Manu Katché – Unstatic
This is an album of tasty mostly-instrumental jazz that sometimes – but not always – leans in an Afro-Cuban direction. Luca Aquino’s trumpet is often the lead instrument, but there is plenty else going on throughout. The overall vibe is more subtle than fiery, but there’s some fascinating interplay going on if you pay attention. Jim (James) Watson’s electric piano work is especially appealing. Apparently Katché didn’t use a bassist on his last album. He does here – Ellen Andrea Wang is nimble on the upright – and it’s welcome; sometimes Wang sounds as if she’s playing an electric bass.
Takuya Kuroda – Zigzagger
From the opening strains of “R.S.B.D” you could be forgiven for thinking that Zigzagger is an early 1970s fusion outing. Many of the sonic textures – Fender Rhodes, analog synthesizer – are well associated with that era. Trumpeter Kuroda has little in common with an instrumentalist like Miles Davis; he’s not afraid to take a key melody –and a memorable one at that – and build a song around it. Put another way, this music is adventurous without being forbiddingly abstract. Zigzagger is what current-day jazz sounds like when it crosses fusion with modern pop music in all its forms.
Little Charlie and Organ Grinder Swing – Skronky Tonk
For my tastes, there’s no more pleasurable jazz than the subgenre known as soul jazz. And this album sound like soul jazz played by blues musicians. I mean that in the best possible way. Working only with electric guitar, Hammond organ and drums (okay, bass on one track), this trio makes mightily appealing blues/jazz. Is it original or groundbreaking? It is not, nor is that point. Guitarist Little Charlie Baty coaxes a tone you can only get from a hollowbody, and the Hammond is putty in Lorenzo Farrell‘s hands. Drummer J. Hansen has less to do, but does it superbly.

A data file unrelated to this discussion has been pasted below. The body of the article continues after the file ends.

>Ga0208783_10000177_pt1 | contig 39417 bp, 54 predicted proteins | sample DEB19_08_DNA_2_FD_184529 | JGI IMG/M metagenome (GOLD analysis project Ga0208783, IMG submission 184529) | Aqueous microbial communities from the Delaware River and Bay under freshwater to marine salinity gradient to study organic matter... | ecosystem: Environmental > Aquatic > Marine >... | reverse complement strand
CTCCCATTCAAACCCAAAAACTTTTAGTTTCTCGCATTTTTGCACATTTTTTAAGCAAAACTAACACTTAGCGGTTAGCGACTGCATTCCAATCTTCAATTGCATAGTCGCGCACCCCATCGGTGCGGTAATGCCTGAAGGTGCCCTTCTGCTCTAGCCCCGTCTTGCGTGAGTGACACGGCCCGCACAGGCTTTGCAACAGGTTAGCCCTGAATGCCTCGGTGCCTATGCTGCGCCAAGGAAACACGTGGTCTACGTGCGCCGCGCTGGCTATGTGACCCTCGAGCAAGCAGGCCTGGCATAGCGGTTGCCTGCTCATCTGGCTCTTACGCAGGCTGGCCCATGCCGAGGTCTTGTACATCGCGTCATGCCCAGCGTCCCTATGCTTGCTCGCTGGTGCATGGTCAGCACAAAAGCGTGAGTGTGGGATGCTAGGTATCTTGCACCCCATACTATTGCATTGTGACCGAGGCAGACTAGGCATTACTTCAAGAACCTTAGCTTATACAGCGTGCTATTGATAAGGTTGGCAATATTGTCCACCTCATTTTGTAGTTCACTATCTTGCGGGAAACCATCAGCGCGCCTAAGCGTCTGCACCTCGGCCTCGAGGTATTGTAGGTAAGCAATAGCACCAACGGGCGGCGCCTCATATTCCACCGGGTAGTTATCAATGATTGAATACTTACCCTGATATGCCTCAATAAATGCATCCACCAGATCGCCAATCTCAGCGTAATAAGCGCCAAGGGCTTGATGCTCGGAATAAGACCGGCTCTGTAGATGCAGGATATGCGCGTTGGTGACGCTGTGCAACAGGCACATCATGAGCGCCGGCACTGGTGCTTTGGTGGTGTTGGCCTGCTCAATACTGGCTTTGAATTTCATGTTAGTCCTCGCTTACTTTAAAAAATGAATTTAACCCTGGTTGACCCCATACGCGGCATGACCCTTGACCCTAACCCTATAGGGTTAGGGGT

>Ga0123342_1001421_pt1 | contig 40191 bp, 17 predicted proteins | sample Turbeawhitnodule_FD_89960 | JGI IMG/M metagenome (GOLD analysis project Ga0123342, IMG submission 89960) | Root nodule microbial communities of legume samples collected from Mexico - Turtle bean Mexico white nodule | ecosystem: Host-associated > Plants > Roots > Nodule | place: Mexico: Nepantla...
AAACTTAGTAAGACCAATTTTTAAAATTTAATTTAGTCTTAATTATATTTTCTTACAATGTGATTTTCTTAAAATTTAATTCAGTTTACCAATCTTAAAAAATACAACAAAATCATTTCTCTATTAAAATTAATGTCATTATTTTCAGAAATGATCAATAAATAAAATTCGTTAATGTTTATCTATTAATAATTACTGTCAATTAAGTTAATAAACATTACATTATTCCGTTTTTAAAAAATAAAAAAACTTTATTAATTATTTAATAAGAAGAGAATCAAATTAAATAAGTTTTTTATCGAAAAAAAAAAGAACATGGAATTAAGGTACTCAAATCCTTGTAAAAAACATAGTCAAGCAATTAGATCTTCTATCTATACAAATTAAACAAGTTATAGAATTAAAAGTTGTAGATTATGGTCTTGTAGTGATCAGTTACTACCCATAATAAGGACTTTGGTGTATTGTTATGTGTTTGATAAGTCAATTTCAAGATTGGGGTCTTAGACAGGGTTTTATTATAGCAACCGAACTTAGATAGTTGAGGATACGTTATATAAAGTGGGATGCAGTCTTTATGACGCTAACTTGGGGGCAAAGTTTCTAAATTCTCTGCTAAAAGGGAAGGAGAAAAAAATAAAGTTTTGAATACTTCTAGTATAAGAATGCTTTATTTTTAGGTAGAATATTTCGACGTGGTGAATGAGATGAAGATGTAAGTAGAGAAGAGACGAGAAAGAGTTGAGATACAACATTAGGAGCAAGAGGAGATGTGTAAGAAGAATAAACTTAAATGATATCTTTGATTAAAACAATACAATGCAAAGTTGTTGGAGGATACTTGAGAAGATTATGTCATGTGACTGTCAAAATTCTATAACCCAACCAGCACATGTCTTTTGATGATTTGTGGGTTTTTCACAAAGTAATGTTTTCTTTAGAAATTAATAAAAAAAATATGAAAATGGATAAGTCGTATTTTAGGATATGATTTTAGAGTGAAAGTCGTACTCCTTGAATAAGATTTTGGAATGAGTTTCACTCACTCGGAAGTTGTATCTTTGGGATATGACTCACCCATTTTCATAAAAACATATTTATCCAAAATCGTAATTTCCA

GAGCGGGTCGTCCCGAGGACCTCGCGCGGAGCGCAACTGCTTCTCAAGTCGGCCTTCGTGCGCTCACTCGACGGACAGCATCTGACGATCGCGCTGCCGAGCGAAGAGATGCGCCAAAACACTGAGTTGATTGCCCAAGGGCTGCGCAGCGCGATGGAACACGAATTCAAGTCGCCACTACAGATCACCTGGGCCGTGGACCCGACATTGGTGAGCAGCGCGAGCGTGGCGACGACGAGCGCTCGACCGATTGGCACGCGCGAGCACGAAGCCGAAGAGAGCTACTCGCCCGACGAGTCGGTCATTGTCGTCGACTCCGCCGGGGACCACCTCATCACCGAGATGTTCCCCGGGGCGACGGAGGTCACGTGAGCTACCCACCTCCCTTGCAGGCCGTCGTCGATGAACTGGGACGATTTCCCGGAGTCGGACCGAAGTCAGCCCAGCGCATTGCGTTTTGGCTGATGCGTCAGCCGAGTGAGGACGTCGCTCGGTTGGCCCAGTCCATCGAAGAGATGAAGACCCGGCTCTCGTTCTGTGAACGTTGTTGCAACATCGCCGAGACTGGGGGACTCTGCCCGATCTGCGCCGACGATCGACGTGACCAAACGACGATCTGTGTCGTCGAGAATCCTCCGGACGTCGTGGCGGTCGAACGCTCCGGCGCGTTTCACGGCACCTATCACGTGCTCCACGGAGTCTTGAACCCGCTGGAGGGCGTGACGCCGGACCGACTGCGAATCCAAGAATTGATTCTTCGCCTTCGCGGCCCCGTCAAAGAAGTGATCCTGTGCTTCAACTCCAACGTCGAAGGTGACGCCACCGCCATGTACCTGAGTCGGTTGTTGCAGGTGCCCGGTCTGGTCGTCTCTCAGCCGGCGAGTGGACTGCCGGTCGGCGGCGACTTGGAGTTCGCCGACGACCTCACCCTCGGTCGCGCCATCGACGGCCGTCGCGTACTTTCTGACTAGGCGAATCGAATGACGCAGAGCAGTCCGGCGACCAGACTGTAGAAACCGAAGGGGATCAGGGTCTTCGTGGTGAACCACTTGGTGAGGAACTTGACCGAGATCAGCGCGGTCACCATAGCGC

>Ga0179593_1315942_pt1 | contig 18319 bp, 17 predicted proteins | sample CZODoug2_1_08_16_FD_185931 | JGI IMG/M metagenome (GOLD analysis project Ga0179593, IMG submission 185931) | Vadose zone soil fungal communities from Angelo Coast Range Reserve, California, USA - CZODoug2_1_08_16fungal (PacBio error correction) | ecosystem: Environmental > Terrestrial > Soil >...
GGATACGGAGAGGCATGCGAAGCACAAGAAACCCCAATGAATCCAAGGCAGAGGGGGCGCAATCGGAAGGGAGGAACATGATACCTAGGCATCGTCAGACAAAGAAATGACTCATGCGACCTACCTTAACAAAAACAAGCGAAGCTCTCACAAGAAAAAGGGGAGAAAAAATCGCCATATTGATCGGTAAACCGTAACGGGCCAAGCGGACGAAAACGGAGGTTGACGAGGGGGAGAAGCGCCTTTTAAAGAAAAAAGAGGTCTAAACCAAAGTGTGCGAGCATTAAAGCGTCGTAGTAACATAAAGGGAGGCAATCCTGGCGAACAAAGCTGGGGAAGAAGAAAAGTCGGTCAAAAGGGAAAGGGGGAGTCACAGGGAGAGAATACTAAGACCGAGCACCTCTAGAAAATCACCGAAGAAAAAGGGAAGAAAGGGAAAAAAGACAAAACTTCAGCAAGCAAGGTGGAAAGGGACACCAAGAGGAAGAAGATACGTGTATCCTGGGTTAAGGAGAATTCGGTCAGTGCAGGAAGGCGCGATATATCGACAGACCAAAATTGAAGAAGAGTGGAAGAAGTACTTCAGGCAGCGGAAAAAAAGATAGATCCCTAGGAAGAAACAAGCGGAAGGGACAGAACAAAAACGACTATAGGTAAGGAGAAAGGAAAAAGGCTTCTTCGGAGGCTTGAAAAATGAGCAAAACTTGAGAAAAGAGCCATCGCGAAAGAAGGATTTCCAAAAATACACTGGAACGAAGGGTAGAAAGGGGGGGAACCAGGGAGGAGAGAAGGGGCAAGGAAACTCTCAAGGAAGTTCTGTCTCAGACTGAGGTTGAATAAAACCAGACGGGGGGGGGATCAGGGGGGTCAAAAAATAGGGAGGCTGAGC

Michael Livesley – Vivian Stanshall’s Sir Henry at Rawlinson End
Style: Oddball British spoken-word comedy
Incomparable wit and bon vivant Vivian Stanshall was part of the infamous Bonzo Dog Doo Dah Band; if you know them at all, it’s probably from their scene in the Beatles‘ Magical Mystery Tour film. Stanshall made a series of radio programs in the 1970s for John Peel‘s (BBC) Radio One. To American ears – even ones weaned on Britishisms – this stuff is a bit hard to follow. It’s as dense as kindred spirits Firesign Theatre, but without the psychedelic element. I suspect it’s very literate, but I can’t be certain (I went to business school). Weird yet wonderful.
The Monochrome Set – Cosmonaut
For those expecting some kind of punk, the jangling 12-string guitars and Theremin (I think it’s a Theremin) that open the album may be a surprise. The female vocal harmonies are a bit unexpected, too. But it all works. Bid – real name Ganesh Seshadri – and Andy Warren remain from the early lineup. If the album included nothing beyond or the near-equal of “Cosmonaut,” it would still be worth a listen. The ten tracks on the disc are all infectiously catchy, full of wonderful echoes of the best of rock/pop’s past. The lyrics are equal parts droll, idiosyncratic, literate and goofy.